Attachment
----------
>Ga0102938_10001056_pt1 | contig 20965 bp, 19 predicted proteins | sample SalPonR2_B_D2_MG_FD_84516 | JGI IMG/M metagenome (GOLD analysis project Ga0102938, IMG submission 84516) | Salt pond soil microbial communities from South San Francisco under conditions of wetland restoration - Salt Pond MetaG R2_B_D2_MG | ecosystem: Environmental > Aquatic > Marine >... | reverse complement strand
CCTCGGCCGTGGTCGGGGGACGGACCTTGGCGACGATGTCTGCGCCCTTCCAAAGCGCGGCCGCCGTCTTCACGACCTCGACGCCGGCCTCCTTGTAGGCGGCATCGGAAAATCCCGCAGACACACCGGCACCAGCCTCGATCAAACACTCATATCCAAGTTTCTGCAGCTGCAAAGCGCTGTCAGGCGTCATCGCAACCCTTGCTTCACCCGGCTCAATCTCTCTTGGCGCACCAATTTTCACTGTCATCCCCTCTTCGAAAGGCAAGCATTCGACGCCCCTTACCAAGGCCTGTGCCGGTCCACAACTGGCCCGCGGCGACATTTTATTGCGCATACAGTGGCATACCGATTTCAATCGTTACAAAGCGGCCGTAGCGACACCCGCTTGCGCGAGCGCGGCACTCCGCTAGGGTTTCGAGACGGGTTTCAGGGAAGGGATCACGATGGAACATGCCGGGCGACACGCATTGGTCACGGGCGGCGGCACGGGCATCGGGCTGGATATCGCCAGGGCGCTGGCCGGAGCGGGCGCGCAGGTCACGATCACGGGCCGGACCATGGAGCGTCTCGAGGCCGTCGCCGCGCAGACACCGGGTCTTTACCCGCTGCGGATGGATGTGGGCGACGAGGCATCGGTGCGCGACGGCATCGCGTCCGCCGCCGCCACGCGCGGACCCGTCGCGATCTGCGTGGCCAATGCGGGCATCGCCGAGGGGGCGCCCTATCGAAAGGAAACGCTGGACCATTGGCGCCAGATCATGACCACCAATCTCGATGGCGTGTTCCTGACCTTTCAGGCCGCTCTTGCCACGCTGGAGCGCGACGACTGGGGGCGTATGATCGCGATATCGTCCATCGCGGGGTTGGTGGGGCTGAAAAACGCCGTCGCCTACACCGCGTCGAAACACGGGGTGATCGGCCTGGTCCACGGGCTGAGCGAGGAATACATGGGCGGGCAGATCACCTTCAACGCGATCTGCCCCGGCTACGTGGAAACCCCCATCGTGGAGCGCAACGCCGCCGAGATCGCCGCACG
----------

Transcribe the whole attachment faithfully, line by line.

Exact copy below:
>Ga0102938_10001056_pt1 | contig 20965 bp, 19 predicted proteins | sample SalPonR2_B_D2_MG_FD_84516 | JGI IMG/M metagenome (GOLD analysis project Ga0102938, IMG submission 84516) | Salt pond soil microbial communities from South San Francisco under conditions of wetland restoration - Salt Pond MetaG R2_B_D2_MG | ecosystem: Environmental > Aquatic > Marine >... | reverse complement strand
CCTCGGCCGTGGTCGGGGGACGGACCTTGGCGACGATGTCTGCGCCCTTCCAAAGCGCGGCCGCCGTCTTCACGACCTCGACGCCGGCCTCCTTGTAGGCGGCATCGGAAAATCCCGCAGACACACCGGCACCAGCCTCGATCAAACACTCATATCCAAGTTTCTGCAGCTGCAAAGCGCTGTCAGGCGTCATCGCAACCCTTGCTTCACCCGGCTCAATCTCTCTTGGCGCACCAATTTTCACTGTCATCCCCTCTTCGAAAGGCAAGCATTCGACGCCCCTTACCAAGGCCTGTGCCGGTCCACAACTGGCCCGCGGCGACATTTTATTGCGCATACAGTGGCATACCGATTTCAATCGTTACAAAGCGGCCGTAGCGACACCCGCTTGCGCGAGCGCGGCACTCCGCTAGGGTTTCGAGACGGGTTTCAGGGAAGGGATCACGATGGAACATGCCGGGCGACACGCATTGGTCACGGGCGGCGGCACGGGCATCGGGCTGGATATCGCCAGGGCGCTGGCCGGAGCGGGCGCGCAGGTCACGATCACGGGCCGGACCATGGAGCGTCTCGAGGCCGTCGCCGCGCAGACACCGGGTCTTTACCCGCTGCGGATGGATGTGGGCGACGAGGCATCGGTGCGCGACGGCATCGCGTCCGCCGCCGCCACGCGCGGACCCGTCGCGATCTGCGTGGCCAATGCGGGCATCGCCGAGGGGGCGCCCTATCGAAAGGAAACGCTGGACCATTGGCGCCAGATCATGACCACCAATCTCGATGGCGTGTTCCTGACCTTTCAGGCCGCTCTTGCCACGCTGGAGCGCGACGACTGGGGGCGTATGATCGCGATATCGTCCATCGCGGGGTTGGTGGGGCTGAAAAACGCCGTCGCCTACACCGCGTCGAAACACGGGGTGATCGGCCTGGTCCACGGGCTGAGCGAGGAATACATGGGCGGGCAGATCACCTTCAACGCGATCTGCCCCGGCTACGTGGAAACCCCCATCGTGGAGCGCAACGCCGCCGAGATCGCCGCACG